To Brill on the Hill, not actually in Oxfordshire, although it feels like it as you veer in and out of the east of the county once or twice on the approach from quite far up the M40, through fields of green, swarms of birds above, country lanes below and into a picturesque village full of perfect churchyards, cottages, pub gardens and a cricket ground at which, if the game can’t entertain you, the views certainly can. And if the game in question wasn’t exactly gripping, we at least veered in and out of contention in it once or twice.
It’s a beautiful spot for sure, a favourite of JRR Tolkien, who used it as inspiration for the Middle Earth village of Bree, lying just east of the Shire (do you see what he did there?). Tolkienologists (and/or Wikipedia) will tell you that Bree was one of the few places where Hobbits and men lived equally alongside each other. But, without wishing to compare my teammates to Hobbits (although we were a team stuffed full of wicketkeeper-batsmen), there have been a few times in recent years where we haven’t always lived equally with the men of Brill (do you see what I did there?). Yet, despite our battles being more one-sided than that at Helm’s Deep [yes, yes, we get the joke -ed], they are never less than friendly and accommodating hosts, with the added bonus of getting to play in front of a small crowd of village elders who gather in a clubhouse that is clearly the true centre of local life on a sunny Sunday afternoon.
Being (theoretically) stuffed with batting, and with Gandalf Wilmot still somewhere on the M(ordor)25, we arranged to bat in a 40-over format. It was a good idea in theory at least, much like Tolkien probably thought his was too until he tried to read it. A good idea at least until Bilbo Baxter hit a short and wide one straight to point. And Gimli Williams did the same to an even shorter, even wider one. And Merry Hawkhead hit one not quite high enough to clear cover (good catches all three to be fair, from fielders who first impressions wouldn’t necessarily have had a lot of money on them to hold). Samwise Brand had looked good for his 10 but then got bewitched by desire facing their first change off-spinner, swiping across the line at a loopy one in a desperate attempt to Lord it over the Ring [that really will do now – ed]. 29-4, and not even a pitch or the weather to blame this week, became 41-8 as Pippin Tivey, Frodo McKeon, their dashing young accomplice Legolas Louis Davidson, and wise old Wilmot himself all returned to the pavilion (a full account of their wickets not being possible due to your correspondent having to hurriedly give up umpiring and pad up instead - suffice to say we were more writing our own terrible storyline than having an impossible script delivered to us).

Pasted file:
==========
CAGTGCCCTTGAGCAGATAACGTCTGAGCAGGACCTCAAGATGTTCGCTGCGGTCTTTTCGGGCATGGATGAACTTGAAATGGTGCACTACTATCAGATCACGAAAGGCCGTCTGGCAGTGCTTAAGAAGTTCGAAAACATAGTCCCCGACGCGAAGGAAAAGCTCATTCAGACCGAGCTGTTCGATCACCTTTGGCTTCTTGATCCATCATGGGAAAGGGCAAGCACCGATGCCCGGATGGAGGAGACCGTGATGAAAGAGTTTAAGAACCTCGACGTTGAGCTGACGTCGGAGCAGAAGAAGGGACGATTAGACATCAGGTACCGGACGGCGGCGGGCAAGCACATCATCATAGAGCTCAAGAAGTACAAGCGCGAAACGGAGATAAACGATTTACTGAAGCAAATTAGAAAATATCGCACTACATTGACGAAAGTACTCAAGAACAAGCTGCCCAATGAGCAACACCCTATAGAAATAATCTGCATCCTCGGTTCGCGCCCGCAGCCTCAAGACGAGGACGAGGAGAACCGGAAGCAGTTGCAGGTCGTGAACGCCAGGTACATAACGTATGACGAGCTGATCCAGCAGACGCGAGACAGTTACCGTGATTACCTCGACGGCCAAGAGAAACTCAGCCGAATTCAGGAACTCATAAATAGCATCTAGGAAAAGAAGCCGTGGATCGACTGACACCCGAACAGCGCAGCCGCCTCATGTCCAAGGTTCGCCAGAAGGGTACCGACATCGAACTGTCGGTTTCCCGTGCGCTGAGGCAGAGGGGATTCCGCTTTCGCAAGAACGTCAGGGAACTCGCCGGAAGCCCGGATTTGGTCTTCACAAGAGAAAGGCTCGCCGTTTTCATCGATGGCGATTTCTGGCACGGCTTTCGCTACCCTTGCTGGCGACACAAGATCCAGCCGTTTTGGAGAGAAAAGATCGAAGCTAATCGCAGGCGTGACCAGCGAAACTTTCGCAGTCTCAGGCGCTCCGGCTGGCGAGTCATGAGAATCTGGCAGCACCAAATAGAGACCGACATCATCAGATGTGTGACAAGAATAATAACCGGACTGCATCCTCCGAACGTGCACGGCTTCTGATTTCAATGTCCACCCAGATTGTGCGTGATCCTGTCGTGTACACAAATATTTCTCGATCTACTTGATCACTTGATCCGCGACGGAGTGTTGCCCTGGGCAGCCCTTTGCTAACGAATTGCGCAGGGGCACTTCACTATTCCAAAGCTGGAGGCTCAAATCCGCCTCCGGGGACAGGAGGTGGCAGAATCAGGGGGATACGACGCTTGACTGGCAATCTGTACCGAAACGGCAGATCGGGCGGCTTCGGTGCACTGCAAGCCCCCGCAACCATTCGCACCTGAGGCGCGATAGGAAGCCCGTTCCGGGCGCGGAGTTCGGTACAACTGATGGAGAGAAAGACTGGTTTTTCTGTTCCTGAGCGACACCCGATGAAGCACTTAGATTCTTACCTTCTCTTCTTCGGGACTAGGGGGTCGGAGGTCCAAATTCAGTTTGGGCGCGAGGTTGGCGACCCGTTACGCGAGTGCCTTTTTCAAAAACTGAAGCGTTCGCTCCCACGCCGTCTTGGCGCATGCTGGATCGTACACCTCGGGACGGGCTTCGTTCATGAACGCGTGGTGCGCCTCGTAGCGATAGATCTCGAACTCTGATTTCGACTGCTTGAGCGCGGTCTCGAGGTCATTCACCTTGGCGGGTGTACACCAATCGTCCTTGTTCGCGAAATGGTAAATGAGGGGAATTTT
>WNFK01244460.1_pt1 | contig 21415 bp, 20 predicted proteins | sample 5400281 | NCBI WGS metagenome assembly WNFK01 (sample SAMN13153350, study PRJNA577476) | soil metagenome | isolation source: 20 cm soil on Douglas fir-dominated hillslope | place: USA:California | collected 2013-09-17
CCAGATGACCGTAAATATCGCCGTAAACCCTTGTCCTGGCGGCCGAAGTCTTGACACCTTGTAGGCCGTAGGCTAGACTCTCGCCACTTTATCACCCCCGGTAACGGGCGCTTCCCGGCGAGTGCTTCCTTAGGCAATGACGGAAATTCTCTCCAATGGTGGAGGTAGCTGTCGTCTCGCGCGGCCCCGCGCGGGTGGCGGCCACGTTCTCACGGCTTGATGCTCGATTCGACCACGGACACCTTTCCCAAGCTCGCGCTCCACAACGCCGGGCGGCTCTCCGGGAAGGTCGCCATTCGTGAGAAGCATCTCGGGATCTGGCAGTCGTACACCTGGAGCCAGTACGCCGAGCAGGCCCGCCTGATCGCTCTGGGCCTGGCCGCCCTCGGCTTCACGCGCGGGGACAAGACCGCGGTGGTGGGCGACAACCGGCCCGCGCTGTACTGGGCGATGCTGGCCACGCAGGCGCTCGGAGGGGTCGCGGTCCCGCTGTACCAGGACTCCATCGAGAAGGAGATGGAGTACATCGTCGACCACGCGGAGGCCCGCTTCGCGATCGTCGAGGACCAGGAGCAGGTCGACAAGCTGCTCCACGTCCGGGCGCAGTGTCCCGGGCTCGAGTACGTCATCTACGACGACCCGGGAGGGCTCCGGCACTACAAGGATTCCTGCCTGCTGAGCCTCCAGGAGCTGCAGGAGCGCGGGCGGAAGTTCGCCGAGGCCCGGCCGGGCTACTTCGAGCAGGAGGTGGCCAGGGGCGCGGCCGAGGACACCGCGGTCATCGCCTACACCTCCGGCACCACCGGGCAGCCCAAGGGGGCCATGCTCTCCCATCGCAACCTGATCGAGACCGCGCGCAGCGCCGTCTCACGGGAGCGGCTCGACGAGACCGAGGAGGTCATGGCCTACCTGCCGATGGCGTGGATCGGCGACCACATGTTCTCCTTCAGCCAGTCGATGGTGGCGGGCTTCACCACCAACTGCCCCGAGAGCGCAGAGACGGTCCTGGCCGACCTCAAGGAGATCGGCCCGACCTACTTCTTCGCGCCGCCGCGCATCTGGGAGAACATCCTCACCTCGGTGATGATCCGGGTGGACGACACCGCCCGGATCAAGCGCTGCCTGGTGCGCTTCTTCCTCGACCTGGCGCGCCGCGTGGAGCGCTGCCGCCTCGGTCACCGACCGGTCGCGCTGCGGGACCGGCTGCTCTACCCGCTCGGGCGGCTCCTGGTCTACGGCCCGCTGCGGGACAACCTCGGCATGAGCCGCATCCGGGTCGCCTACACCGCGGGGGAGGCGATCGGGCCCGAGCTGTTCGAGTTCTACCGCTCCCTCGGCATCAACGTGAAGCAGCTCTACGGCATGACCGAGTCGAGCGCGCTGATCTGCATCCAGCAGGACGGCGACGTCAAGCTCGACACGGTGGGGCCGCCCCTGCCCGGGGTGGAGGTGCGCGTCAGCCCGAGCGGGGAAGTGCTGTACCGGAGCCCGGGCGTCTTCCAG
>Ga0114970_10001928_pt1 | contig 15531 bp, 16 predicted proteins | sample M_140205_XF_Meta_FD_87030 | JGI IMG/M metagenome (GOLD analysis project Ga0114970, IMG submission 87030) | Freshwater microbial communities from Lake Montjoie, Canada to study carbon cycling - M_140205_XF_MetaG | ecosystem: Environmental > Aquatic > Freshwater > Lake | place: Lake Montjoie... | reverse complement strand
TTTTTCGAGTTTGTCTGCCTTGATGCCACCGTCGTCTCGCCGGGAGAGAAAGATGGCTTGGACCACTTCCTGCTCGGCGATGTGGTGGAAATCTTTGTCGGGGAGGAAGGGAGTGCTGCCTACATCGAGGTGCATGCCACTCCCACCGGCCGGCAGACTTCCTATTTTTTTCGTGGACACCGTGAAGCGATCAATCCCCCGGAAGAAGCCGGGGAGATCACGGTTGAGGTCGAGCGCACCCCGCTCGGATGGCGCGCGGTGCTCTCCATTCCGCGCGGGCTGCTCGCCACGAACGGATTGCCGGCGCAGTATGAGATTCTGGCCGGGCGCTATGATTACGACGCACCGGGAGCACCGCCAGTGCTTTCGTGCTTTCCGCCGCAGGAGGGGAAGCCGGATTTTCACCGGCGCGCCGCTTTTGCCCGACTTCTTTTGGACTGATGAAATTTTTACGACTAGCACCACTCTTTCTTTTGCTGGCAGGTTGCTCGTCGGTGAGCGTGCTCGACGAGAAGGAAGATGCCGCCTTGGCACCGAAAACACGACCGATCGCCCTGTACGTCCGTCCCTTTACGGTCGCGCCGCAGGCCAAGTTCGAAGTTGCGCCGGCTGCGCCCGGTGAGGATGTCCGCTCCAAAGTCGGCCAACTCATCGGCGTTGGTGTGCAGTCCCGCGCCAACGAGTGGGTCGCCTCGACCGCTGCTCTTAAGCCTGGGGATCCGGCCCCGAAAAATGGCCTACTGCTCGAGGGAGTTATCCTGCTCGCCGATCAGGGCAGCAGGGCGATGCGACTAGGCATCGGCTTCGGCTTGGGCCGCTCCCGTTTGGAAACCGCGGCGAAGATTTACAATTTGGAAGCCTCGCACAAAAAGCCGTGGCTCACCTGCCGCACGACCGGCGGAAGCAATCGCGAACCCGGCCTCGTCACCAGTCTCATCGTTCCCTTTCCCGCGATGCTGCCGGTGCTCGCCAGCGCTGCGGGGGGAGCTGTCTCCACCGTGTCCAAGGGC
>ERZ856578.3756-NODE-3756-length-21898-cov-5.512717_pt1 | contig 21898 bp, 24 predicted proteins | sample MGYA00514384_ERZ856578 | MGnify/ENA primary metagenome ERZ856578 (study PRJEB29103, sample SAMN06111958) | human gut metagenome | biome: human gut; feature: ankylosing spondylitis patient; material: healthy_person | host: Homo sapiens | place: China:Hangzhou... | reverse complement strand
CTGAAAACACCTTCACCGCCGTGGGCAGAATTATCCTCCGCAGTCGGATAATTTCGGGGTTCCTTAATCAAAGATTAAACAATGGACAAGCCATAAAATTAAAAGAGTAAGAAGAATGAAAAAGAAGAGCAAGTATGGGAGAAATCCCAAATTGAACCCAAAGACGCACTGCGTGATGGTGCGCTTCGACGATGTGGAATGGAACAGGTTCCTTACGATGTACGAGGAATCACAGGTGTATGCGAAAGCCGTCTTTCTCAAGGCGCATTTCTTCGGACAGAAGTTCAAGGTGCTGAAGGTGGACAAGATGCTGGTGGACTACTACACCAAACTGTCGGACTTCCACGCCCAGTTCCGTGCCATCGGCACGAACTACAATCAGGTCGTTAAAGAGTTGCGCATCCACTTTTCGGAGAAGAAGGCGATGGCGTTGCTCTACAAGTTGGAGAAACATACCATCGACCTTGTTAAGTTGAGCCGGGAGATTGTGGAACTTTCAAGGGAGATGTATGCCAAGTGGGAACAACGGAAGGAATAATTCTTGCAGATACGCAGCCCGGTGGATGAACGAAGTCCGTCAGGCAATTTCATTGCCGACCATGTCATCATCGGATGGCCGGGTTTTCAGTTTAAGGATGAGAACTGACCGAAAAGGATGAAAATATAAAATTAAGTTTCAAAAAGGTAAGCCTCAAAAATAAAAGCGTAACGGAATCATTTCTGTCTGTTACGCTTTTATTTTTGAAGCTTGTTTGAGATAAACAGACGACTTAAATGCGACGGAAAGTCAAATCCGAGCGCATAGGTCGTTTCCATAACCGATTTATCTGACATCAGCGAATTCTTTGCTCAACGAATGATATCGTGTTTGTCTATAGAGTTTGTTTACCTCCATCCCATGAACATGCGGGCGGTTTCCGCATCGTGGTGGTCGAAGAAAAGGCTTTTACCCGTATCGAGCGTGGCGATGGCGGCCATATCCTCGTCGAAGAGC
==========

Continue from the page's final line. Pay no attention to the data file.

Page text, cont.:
At this stage it looked like our own son of Oxford archivist would be sharpening his pencil on an epic history of Mandarins collapses. But that failed to account for the real hero of the hour, our own Aragorn [please please stop now – ed] riding to our rescue in the form of matinee idol Sam Keayes, who put a succession of Brill bowlers to the sword with a dashing 44*. Fresh from a half marathon the day before, he showed few signs of fatigue as he first put on 20-odd with your correspondent, and then 56 with our Galadriel, the mysterious and mystical Peter Heather (is he even real?), making one of his ultra rare but always ultra valuable appearances. His long, flowing silver hair matched his long handled flowing shots, including one imperious six over mid-wicket. Together they dragged us to the edge of Rivendell/respectability, or at least something (120) we could bowl at for a few overs before tea was ready.